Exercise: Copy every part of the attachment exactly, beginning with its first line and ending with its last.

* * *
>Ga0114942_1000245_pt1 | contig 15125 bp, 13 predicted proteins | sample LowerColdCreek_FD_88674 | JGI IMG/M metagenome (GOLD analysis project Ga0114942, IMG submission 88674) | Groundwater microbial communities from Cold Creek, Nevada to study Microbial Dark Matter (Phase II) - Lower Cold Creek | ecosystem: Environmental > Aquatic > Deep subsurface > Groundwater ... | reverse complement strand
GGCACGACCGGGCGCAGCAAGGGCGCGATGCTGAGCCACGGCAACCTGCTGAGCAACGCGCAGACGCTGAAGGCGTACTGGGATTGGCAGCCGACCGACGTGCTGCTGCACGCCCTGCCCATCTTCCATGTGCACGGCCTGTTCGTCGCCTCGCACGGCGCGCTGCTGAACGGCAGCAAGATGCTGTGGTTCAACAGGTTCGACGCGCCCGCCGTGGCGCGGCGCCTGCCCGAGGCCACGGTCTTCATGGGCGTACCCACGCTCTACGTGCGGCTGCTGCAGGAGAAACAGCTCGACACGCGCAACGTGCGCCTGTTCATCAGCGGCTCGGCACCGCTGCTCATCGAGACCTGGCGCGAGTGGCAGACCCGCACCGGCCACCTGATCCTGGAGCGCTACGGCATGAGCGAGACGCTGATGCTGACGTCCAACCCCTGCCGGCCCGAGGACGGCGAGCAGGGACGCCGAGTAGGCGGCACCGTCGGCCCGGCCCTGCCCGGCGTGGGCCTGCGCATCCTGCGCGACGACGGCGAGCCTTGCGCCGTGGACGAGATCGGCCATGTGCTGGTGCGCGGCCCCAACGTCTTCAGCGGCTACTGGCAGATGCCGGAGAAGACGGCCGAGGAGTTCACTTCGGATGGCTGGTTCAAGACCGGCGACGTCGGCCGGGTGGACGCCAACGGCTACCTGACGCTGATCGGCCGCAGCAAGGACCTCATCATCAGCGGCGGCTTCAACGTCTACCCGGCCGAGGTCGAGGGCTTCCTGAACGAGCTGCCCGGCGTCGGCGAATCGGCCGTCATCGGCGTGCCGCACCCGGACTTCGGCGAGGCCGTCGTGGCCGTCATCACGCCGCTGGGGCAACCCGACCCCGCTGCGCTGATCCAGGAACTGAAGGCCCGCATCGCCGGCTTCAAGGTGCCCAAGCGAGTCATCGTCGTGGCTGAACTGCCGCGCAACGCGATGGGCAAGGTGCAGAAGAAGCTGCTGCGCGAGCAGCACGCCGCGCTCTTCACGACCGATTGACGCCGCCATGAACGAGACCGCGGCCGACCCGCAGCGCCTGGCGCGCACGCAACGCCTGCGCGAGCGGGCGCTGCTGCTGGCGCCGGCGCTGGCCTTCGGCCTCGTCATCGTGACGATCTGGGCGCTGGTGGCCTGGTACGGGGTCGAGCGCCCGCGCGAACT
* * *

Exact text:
>Ga0114942_1000245_pt1 | contig 15125 bp, 13 predicted proteins | sample LowerColdCreek_FD_88674 | JGI IMG/M metagenome (GOLD analysis project Ga0114942, IMG submission 88674) | Groundwater microbial communities from Cold Creek, Nevada to study Microbial Dark Matter (Phase II) - Lower Cold Creek | ecosystem: Environmental > Aquatic > Deep subsurface > Groundwater ... | reverse complement strand
GGCACGACCGGGCGCAGCAAGGGCGCGATGCTGAGCCACGGCAACCTGCTGAGCAACGCGCAGACGCTGAAGGCGTACTGGGATTGGCAGCCGACCGACGTGCTGCTGCACGCCCTGCCCATCTTCCATGTGCACGGCCTGTTCGTCGCCTCGCACGGCGCGCTGCTGAACGGCAGCAAGATGCTGTGGTTCAACAGGTTCGACGCGCCCGCCGTGGCGCGGCGCCTGCCCGAGGCCACGGTCTTCATGGGCGTACCCACGCTCTACGTGCGGCTGCTGCAGGAGAAACAGCTCGACACGCGCAACGTGCGCCTGTTCATCAGCGGCTCGGCACCGCTGCTCATCGAGACCTGGCGCGAGTGGCAGACCCGCACCGGCCACCTGATCCTGGAGCGCTACGGCATGAGCGAGACGCTGATGCTGACGTCCAACCCCTGCCGGCCCGAGGACGGCGAGCAGGGACGCCGAGTAGGCGGCACCGTCGGCCCGGCCCTGCCCGGCGTGGGCCTGCGCATCCTGCGCGACGACGGCGAGCCTTGCGCCGTGGACGAGATCGGCCATGTGCTGGTGCGCGGCCCCAACGTCTTCAGCGGCTACTGGCAGATGCCGGAGAAGACGGCCGAGGAGTTCACTTCGGATGGCTGGTTCAAGACCGGCGACGTCGGCCGGGTGGACGCCAACGGCTACCTGACGCTGATCGGCCGCAGCAAGGACCTCATCATCAGCGGCGGCTTCAACGTCTACCCGGCCGAGGTCGAGGGCTTCCTGAACGAGCTGCCCGGCGTCGGCGAATCGGCCGTCATCGGCGTGCCGCACCCGGACTTCGGCGAGGCCGTCGTGGCCGTCATCACGCCGCTGGGGCAACCCGACCCCGCTGCGCTGATCCAGGAACTGAAGGCCCGCATCGCCGGCTTCAAGGTGCCCAAGCGAGTCATCGTCGTGGCTGAACTGCCGCGCAACGCGATGGGCAAGGTGCAGAAGAAGCTGCTGCGCGAGCAGCACGCCGCGCTCTTCACGACCGATTGACGCCGCCATGAACGAGACCGCGGCCGACCCGCAGCGCCTGGCGCGCACGCAACGCCTGCGCGAGCGGGCGCTGCTGCTGGCGCCGGCGCTGGCCTTCGGCCTCGTCATCGTGACGATCTGGGCGCTGGTGGCCTGGTACGGGGTCGAGCGCCCGCGCGAACT